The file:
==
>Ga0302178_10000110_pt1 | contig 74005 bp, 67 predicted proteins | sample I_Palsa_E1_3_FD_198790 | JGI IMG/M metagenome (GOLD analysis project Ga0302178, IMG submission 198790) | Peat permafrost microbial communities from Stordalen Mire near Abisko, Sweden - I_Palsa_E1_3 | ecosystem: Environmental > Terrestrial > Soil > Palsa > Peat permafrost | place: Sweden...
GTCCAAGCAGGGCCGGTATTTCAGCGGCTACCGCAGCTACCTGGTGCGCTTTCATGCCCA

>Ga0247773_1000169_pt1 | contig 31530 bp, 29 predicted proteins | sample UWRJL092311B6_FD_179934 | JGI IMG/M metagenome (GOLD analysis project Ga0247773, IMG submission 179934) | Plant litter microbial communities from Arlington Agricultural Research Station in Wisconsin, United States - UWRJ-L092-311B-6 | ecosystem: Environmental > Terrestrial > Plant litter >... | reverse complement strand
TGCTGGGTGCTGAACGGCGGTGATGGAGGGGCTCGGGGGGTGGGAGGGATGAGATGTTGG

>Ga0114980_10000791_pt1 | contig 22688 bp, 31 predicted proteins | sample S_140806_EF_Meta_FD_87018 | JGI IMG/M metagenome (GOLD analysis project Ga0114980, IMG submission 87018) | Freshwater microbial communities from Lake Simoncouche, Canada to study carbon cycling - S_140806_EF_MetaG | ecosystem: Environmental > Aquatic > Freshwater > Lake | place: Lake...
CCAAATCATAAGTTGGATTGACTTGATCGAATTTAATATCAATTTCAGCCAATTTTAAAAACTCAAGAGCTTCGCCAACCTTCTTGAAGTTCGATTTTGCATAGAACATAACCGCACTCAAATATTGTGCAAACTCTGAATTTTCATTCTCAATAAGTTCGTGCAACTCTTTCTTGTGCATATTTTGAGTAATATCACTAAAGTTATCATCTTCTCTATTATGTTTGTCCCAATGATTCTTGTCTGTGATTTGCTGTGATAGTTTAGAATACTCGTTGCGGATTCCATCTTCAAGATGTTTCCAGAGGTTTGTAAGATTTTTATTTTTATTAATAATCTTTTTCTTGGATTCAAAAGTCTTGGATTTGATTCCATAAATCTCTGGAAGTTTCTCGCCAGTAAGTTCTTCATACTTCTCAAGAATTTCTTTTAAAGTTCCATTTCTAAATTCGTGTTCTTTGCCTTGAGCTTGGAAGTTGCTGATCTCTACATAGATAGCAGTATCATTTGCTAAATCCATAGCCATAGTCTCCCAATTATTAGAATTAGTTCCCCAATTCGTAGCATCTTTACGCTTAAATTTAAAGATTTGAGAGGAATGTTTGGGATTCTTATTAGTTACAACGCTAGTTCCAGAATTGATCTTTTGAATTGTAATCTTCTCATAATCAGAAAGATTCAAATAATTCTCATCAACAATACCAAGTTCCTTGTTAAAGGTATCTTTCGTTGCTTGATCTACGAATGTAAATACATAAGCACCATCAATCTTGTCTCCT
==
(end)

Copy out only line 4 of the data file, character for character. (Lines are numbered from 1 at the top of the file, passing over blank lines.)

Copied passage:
TGCTGGGTGCTGAACGGCGGTGATGGAGGGGCTCGGGGGGTGGGAGGGATGAGATGTTGG